Originally Published on: Feb 26, 2014
The world as we know it has come to an end. Everywhere the foundations for an unprecedented authoritarian regime are being put in place, to replace the current political and economic system, and to take advantage of the fear, chaos, and uncertainty that marks a transition to a new era. The Zapatistas in Chiapas and the Popular Assembly of the Peoples of Oaxaca (APPO) in Oaxaca, along with many other political initiatives in various parts of the world, prefigure new forms of transformative struggle, as well as their outcome. These struggles are a determining factor in the current crisis.
The Demons of the Oaxaca Commune
From June to October 2006, there were no police in the city of Oaxaca (population 600,000), not even to direct traffic. The governor Ulises Ruiz and his functionaries met secretly in hotels or private homes; none of them dared to show up at their offices. The Popular Assembly of the Peoples of Oaxaca (APPO) had round-the-clock watch on all the public buildings and radio and TV stations that it controlled. When the governor began sending out his goons to launch nocturnal guerilla attacks against these guards, the people responded by putting up barricades. More than a thousand barricades were put up every night at 11 p.m., around the encampments or at critical intersections. They would be taken down every morning at 6 a.m. to restore normal traffic. Despite the attacks, there was less violence in those months (fewer assaults, deaths and injuries, or traffic accidents) than in any similar period in the previous 10 years. Unionized workers belonging to APPO performed basic services like garbage collection.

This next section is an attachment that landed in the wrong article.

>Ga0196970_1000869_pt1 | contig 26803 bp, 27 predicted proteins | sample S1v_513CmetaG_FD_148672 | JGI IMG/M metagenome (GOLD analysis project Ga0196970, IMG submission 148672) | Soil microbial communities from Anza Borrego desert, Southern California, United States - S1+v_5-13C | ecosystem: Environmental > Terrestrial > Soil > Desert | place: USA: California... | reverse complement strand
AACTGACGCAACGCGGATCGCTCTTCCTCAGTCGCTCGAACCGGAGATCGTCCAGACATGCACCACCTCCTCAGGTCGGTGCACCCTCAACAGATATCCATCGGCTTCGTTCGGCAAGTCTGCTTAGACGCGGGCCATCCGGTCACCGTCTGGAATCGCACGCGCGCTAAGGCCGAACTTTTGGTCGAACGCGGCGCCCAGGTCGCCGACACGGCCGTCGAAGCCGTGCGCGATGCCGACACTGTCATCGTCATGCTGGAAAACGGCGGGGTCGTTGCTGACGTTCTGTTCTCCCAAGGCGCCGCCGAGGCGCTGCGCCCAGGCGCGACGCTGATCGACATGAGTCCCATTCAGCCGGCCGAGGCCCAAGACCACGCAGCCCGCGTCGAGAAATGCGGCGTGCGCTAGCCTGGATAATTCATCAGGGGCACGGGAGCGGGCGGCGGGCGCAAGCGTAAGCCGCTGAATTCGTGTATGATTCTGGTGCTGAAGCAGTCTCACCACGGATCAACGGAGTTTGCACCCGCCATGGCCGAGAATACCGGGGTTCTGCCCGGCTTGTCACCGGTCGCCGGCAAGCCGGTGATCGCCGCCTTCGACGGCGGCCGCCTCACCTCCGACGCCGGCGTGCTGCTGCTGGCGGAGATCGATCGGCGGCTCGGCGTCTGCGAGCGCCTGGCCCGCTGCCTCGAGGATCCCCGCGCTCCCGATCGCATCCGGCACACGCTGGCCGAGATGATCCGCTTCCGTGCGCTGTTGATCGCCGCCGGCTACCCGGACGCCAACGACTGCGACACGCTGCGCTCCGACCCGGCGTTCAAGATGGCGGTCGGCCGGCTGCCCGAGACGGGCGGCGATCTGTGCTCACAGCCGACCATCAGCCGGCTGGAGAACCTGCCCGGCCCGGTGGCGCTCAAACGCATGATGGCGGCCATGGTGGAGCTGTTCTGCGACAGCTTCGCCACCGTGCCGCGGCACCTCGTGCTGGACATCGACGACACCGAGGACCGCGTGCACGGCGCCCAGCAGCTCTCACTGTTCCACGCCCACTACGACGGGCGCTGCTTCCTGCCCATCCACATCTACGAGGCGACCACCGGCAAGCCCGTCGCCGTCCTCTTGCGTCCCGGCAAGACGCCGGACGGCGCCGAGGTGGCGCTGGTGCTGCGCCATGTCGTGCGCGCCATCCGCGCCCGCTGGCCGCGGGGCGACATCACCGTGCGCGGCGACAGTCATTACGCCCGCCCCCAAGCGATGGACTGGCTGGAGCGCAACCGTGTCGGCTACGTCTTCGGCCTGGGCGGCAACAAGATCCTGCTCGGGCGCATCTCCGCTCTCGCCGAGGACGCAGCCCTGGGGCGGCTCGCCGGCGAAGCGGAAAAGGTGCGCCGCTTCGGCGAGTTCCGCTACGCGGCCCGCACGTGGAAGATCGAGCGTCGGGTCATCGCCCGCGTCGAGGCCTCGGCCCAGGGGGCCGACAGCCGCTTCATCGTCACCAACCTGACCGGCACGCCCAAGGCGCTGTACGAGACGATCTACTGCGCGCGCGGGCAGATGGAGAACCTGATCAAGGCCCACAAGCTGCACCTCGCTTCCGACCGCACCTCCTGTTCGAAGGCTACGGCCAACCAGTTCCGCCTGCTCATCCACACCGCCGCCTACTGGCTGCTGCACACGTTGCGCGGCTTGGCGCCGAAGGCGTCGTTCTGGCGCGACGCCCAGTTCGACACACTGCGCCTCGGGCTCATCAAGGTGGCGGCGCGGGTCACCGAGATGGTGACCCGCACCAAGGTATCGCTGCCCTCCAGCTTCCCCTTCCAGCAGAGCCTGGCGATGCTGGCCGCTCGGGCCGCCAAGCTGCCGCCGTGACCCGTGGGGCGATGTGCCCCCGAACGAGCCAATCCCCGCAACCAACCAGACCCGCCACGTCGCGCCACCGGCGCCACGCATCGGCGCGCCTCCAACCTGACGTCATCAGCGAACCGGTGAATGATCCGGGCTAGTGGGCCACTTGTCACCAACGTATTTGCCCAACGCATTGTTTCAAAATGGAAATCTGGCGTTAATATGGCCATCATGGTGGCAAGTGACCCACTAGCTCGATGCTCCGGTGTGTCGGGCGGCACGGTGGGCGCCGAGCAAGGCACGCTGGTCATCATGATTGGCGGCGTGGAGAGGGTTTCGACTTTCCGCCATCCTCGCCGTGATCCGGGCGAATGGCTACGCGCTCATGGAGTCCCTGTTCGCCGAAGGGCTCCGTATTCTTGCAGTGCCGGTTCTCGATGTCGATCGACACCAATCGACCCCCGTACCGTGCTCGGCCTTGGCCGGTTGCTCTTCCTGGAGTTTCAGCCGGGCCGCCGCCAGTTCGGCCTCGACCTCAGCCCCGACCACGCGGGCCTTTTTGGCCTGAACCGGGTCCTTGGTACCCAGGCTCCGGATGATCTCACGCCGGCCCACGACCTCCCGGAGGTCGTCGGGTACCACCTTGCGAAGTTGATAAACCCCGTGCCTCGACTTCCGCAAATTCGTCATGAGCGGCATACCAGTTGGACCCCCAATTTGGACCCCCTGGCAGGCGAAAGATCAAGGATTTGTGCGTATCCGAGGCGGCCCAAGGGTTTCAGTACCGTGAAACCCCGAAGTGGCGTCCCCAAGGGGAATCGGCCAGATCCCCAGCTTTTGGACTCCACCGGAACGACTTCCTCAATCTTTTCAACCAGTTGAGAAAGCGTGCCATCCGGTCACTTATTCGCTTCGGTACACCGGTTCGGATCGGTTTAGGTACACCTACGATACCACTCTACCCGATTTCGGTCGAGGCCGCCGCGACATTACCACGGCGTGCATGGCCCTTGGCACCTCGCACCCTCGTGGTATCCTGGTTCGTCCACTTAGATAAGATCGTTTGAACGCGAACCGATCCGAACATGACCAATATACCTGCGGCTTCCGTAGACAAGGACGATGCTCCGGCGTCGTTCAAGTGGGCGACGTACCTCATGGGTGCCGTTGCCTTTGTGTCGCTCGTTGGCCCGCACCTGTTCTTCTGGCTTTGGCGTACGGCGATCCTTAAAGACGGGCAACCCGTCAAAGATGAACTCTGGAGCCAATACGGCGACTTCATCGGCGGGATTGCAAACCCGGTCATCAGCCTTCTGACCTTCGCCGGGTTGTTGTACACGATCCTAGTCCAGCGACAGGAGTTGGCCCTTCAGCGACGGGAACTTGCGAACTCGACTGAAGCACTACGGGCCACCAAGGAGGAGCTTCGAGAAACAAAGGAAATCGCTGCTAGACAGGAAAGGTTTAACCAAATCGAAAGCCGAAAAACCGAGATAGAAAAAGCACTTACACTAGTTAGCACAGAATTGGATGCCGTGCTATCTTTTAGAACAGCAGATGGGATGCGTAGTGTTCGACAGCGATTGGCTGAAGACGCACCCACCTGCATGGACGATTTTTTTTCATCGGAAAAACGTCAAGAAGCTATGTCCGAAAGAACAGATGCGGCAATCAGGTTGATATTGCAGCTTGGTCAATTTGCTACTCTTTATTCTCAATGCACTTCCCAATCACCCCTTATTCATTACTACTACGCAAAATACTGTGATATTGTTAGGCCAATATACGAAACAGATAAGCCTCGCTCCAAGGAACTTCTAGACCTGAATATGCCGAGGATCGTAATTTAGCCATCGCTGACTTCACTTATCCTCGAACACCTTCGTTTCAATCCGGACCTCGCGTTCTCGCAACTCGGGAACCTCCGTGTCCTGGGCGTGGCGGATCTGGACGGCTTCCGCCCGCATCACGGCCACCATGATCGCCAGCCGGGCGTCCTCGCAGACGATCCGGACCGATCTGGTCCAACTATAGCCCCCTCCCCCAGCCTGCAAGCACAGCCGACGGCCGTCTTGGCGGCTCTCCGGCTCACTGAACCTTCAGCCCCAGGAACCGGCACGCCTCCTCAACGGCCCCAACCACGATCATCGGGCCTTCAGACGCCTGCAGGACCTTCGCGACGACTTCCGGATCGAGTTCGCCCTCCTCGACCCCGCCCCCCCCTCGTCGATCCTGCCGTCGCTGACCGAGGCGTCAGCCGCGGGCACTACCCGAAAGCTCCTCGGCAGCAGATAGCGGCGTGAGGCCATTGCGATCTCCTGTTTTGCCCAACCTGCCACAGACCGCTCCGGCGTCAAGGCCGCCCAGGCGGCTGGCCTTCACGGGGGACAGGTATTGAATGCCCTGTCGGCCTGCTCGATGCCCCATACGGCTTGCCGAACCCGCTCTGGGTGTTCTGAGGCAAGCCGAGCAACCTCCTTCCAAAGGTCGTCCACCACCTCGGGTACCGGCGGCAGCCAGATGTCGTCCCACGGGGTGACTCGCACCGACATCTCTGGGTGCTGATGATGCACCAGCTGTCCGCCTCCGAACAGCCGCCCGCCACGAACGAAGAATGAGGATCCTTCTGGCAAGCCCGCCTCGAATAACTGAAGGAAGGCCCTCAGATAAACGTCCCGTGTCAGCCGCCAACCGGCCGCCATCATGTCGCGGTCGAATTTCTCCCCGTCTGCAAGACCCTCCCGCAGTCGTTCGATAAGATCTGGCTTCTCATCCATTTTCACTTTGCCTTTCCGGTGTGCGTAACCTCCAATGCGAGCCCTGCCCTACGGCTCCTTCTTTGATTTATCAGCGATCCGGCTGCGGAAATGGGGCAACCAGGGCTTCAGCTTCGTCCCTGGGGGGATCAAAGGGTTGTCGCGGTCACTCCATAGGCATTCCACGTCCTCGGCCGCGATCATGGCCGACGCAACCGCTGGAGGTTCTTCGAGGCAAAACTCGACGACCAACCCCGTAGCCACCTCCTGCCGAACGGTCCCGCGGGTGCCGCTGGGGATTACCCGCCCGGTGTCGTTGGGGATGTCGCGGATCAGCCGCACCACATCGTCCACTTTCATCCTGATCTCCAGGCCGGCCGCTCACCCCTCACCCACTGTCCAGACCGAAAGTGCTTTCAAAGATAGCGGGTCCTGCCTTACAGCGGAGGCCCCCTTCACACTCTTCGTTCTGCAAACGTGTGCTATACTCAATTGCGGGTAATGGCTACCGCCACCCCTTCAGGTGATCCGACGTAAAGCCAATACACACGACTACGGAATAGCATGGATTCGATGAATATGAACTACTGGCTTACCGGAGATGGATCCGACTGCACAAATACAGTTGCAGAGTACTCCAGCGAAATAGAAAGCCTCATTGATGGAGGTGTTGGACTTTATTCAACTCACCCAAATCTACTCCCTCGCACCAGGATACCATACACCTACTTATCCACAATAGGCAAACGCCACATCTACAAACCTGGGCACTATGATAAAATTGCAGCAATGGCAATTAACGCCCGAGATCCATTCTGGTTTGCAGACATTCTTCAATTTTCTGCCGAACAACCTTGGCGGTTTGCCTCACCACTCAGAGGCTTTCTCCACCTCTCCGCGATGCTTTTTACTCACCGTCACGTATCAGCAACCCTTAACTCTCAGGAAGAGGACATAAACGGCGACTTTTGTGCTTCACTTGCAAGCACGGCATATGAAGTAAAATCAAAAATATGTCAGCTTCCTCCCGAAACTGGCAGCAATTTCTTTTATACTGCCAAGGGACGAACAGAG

Some observers began speaking of the Oaxaca Commune, evoking the Paris Commune of 1871. Oaxacans responded, smiling: “Yes, but the Paris Commune lasted only 50 days and we’ve already lasted more than 100.” The analogy is pertinent but exaggerated, except in terms of the reaction that these two popular insurrections elicited in the centers of power. Like the European armies that crushed the communards who had taken over all the functions of government, the Federal Preventive Police of Mexico, backed by the army and the navy, were sent to Oaxaca on October 28, 2006, to try to control the situation. On November 25, 2006, those forces conducted a terrible repression, the worst in many years, with massive violation of human rights and an approach which can be legitimately described as state terrorism. The operation—which included imprisonment of the supposed leaders of the movement and hundreds of others—was described by the International Commission for the Observation of Human Rights as,“a juridical and military strategy…whose ultimate purpose is to achieve control and intimidation of civil population.” For the authorities, this strategy would dissolve APPO and send a warning to all social movements around the whole country.
APPO remains a mystery, even for those who are part of it. The distortions introduced by the media and by some participants in APPO, who were using it to promote their own political and ideological agendas, exasperated the confusion. Furthermore, its innovative character is a challenge to understanding the nature, meaning, and implications of this strange political animal. (For further reading on this enormously complex situation, see: Arellano and others 2009, Davies 2007, de Castro 2009, Denham 2008, Esteva 2008 and 2009 a and c, Giarraca 2008, Lapierre 2008, Martínez 2006, and Osorno 2007).